Roma children make their homeworks after the class on March 20, 2018 at a school in the Romanian village of Boldesti-Scaieni. (Photo by Daniel MIHAILESCU / AFP)
In the quest for the data and evidence needed to solve Africa’s most complex education problems, one group is routinely left out — the African researchers themselves.
Not only would including them constitute an important step towards justice and equity, rooting education research in local realities is the pathway towards more effective policies and programmatic outcomes.
In Kenya, the Covid-19 pandemic made this abundantly clear. By mid-2021, almost 17 million Kenyans were out of school. The ministry of education opted for digital learning through online classes, television and radio programmes, planning to fully continue learning online during the pandemic.
Usawa Agenda (Usawa), a local education research organisation, took the initiative to understand the effectiveness of this approach. Usawa Agenda rapidly mobilised its broad network of local researchers and launched a national survey targeting nearly all of Kenya’s 47 counties to better understand the needs and problems of the pupils, especially those living in marginalised contexts.
The problems raised by this evidence included suboptimal digital infrastructure, lack of access to digital learning, lack of preparedness by the teachers and disillusionment from parents.
In the face of such deep and community-based analysis that remote learning would, against its own intention, widen learning inequities and disproportionately hurt the most vulnerable children and youth, the government revamped the rollout of the programme. Soon thereafter, the government opted instead to close schools completely until all pupils could safely return to in-person learning.
Several factors contributed to Usawa’s success: proximity to the local context, thoughtful and thorough engagement with local stakeholders including the government, and working directly with people to name a few.
But perhaps the most critical reason is that Usawa is a local research organisation, based in and led by local leaders who hold the familiarity, trust and legitimacy of the local people and the broader education ecosystem.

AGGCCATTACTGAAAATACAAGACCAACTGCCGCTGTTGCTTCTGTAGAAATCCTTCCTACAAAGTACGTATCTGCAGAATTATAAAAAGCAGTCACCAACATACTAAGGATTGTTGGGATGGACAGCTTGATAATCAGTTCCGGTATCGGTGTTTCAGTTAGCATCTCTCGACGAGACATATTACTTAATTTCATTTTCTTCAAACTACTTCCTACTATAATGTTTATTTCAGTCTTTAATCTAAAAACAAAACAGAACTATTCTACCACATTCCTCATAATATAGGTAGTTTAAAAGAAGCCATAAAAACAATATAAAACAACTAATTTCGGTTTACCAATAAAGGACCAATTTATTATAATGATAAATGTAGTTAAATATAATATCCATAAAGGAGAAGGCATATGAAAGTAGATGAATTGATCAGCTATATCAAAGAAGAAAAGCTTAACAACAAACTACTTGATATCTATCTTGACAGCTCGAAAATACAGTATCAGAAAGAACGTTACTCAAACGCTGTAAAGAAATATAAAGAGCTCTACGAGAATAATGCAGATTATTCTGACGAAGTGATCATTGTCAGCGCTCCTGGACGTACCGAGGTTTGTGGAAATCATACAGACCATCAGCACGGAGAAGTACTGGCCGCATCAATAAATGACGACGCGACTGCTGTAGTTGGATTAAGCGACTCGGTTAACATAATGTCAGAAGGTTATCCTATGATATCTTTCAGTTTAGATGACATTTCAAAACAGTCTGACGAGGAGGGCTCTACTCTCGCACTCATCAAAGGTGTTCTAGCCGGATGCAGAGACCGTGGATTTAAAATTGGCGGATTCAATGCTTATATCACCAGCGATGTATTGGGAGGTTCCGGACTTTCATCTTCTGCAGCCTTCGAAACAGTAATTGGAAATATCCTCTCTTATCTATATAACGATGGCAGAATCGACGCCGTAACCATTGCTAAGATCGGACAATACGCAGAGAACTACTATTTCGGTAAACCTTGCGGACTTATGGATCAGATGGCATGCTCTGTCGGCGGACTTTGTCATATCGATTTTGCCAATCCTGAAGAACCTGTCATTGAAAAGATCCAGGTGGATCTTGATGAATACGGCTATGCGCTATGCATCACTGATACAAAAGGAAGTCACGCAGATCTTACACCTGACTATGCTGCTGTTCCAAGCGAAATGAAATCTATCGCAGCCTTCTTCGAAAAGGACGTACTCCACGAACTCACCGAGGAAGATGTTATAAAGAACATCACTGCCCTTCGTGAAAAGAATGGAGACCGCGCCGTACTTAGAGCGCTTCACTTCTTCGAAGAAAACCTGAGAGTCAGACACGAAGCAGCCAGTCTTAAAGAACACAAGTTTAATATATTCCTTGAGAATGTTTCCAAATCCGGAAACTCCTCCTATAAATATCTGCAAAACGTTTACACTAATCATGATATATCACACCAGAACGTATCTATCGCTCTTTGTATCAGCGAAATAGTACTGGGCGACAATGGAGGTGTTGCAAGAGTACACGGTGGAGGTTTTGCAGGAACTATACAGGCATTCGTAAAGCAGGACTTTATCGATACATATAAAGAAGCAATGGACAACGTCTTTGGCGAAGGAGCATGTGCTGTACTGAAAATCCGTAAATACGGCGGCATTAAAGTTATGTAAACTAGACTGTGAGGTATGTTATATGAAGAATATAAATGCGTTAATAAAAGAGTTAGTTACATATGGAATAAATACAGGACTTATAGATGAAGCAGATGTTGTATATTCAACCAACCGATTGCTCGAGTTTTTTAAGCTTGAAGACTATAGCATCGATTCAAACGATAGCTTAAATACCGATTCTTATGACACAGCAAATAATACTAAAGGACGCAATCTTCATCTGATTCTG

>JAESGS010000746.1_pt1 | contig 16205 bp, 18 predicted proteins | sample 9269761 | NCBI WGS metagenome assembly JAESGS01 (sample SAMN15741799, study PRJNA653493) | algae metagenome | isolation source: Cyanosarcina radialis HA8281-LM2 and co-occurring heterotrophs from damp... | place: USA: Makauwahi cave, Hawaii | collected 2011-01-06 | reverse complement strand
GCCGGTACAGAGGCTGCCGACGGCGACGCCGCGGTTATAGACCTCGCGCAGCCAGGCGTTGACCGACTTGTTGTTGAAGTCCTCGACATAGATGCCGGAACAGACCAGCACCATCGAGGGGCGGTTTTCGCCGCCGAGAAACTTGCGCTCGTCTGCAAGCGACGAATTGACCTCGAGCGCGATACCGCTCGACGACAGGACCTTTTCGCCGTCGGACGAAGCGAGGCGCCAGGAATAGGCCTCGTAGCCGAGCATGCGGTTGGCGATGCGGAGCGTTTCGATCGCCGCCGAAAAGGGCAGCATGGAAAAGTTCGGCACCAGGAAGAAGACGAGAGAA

Stories like this, unfortunately, are few and far between. In 2016, research produced in Africa accounted for just 3% of global research output. The scarcity of African research is at least partially because of a lack of funding. More than 80% of locally-led education research in Africa is considered underfunded, a far higher figure than in the Global North.
Funders are in a unique position to change who gets funding for research. In recent years, we have witnessed philanthropic funding playing an important role in the local education research ecosystem. Donors often issue funding in verticals, earmarked for specific short-term projects and through a variety of intermediaries.
Donors also rarely work together in a coordinated manner, perhaps because their strategic and operational priorities differ. In many contexts, several of these factors operate simultaneously. For the local education researcher, this all represents a precarious and convoluted path to mobilise the resources needed to conduct research.
Yet for Africa, the need for home-grown, evidence-informed education programmes has never been more pressing. Earlier this year, with Echidna Giving, the Gates Foundation and Porticus, we hosted the Forum for Education Research in/for/by Africa, bringing together researchers, educators, professors, advocates and others in the education world to rethink the way international funding could be more intentional in supporting African-led research.
It was agreed that donor funding can do more to be more supportive of African-led and produced research, as it will enable African education researchers to forge their own pathway to African development and contribute to the wealth of global research.
While the immediate need is funding, attendees identified a broad and holistic universe of support components ranging from communications, technical capacity, partnerships, mentorship and regional collaboration.
Even more importantly, they highlighted that African researchers must also have access and rights to use the data they collect, allowing them the ownership and autonomy needed for them to apply in their own contexts.
Ideas abound, but more initiatives — fuelled by a shared vision and an audacious commitment to equity — are needed. With local research talent so well-placed to help improve African education, we need to level the playing field. African researchers are eager to tackle the problems their communities are facing. It’s high time we gave them a chance to do so.
The views expressed are those of the author and do not necessarily reflect the official policy or position of the Mail & Guardian.